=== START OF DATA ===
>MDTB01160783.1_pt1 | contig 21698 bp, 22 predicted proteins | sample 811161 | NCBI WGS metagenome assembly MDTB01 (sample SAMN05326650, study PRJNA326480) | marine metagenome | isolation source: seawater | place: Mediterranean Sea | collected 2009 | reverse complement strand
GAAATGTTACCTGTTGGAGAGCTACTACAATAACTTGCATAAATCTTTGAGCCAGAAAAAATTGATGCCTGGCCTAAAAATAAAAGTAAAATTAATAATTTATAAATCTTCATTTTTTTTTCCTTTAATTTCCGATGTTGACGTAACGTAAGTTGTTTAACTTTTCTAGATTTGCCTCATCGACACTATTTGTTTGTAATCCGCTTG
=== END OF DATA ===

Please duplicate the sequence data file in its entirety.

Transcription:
>MDTB01160783.1_pt1 | contig 21698 bp, 22 predicted proteins | sample 811161 | NCBI WGS metagenome assembly MDTB01 (sample SAMN05326650, study PRJNA326480) | marine metagenome | isolation source: seawater | place: Mediterranean Sea | collected 2009 | reverse complement strand
GAAATGTTACCTGTTGGAGAGCTACTACAATAACTTGCATAAATCTTTGAGCCAGAAAAAATTGATGCCTGGCCTAAAAATAAAAGTAAAATTAATAATTTATAAATCTTCATTTTTTTTTCCTTTAATTTCCGATGTTGACGTAACGTAAGTTGTTTAACTTTTCTAGATTTGCCTCATCGACACTATTTGTTTGTAATCCGCTTG